The exchange began after Petras wrote “get talented or good at anything then talk to me,” in a now-deleted tweet. It’s unclear what the tweet was in reference to, but one Twitter user wrote: “stop defending dr luke first then,” to which she responded “5000000 ppl work with him why y'all only coming at me. I have nothing to say or be ashamed of at all. go away.”
Petras continued to react to people bringing up Dr. Luke, even replying to a news post about her tweet, with “r u kidding me.” Eventually, she called it a night and deleted the tweets.
But Petras’ tweets inspired the resurgence of the hashtag #FreeKesha, which was trending after the exchange, prompting Kesha herself to tweet, “Thank you.”
Petras is correct that many artists continue to work with Dr. Luke despite Kesha’s allegations, including Doja Cat, Saweetie, DaBaby, The Kid Laroi, Tyga, and Lourdiz, among many others. (Though not quite 5 million, as Petras suggests). Some artists appear to at least have an awareness of how working with the producer could come off; Doja Cat, for example, had Dr. Luke use the pseudonym Tyson Trax on her songs “Say No,” “Juicy,” and “Like That.”
But there was an outcry among Kesha supporters after Petras’ Slut Pop, in particular, which was produced by Dr. Luke and released in February.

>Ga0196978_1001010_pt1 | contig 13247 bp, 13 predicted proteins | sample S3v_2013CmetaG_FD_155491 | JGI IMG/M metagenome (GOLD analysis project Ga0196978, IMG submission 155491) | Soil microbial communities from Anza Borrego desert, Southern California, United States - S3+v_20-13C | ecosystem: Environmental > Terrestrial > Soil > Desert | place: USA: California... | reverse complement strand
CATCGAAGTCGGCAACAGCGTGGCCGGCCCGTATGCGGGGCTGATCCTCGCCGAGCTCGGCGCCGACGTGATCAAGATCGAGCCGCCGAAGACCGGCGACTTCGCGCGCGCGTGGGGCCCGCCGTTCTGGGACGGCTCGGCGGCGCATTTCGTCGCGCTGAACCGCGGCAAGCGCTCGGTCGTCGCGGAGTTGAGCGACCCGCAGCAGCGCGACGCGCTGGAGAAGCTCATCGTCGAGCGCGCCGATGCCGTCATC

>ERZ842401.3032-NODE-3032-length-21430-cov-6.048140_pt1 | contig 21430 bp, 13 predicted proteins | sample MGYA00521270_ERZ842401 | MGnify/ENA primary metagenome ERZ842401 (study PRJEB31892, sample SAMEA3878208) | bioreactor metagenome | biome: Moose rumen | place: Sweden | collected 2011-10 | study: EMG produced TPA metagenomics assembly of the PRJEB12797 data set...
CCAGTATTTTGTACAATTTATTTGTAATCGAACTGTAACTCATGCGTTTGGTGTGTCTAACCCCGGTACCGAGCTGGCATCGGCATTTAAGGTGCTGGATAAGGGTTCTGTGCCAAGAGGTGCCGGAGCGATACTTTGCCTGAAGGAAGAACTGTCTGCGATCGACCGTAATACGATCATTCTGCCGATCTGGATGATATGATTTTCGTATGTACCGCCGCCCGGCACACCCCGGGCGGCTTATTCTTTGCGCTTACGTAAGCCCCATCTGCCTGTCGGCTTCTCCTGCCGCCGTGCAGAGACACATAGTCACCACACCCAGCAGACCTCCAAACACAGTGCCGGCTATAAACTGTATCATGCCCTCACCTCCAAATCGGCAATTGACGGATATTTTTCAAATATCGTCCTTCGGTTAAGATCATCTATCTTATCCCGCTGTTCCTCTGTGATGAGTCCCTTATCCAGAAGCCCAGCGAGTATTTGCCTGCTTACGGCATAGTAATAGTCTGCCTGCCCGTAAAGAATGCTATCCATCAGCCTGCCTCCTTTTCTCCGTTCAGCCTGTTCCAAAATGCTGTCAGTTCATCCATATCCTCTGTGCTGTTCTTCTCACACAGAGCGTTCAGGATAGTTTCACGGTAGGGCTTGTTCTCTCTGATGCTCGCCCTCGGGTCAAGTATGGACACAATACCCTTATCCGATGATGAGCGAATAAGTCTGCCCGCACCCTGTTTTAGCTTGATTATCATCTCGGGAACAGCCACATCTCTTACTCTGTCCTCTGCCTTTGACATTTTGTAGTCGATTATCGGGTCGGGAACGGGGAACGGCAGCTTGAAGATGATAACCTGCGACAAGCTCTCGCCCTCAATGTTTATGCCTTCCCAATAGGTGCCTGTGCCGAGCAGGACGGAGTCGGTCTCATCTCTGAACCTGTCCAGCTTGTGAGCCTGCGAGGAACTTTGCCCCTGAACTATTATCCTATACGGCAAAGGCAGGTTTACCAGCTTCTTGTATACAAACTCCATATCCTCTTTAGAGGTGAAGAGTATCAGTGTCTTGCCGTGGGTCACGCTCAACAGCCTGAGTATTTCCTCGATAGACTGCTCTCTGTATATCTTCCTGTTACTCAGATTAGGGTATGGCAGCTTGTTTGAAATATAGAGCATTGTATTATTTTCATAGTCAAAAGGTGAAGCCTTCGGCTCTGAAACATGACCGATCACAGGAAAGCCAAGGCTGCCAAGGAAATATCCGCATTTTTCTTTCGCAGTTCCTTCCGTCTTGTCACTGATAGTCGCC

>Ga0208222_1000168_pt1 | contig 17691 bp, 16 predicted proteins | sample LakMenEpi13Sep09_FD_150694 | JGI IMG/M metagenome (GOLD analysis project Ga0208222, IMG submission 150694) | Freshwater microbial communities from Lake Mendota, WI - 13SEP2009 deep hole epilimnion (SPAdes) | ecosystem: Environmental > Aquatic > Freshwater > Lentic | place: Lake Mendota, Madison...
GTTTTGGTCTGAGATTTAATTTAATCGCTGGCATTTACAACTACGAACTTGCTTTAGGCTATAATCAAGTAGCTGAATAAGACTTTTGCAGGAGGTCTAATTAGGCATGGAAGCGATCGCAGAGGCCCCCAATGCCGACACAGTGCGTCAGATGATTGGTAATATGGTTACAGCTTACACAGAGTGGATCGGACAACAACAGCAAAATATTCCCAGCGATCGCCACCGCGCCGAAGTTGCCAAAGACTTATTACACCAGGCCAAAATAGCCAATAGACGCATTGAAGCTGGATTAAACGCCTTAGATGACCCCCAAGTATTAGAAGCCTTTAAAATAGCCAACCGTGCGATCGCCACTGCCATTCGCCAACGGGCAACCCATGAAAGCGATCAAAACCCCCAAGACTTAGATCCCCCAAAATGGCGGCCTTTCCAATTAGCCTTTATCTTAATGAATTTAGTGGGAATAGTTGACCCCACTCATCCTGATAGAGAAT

“I just feel like a lot of it is like getting transferred to me. A lot of people like to blame it on the women,” Petras told BuzzFeed News when asked about working with Dr. Luke. “I think I’m sometimes being held to a different standard than other artists.”
Meanwhile, the lawsuit between Kesha and Dr. Luke has been going on since 2014, when Kesha said Luke had “sexually, physically, verbally, and emotionally abused [her] to the point where [she] nearly lost her life.” Luke filed a counter lawsuit against Kesha, accusing her of defamation. Kesha later transferred her claims to New York, where they were dismissed for being too old, while Luke’s lawsuit was upheld. The lawsuit will go to trial in July.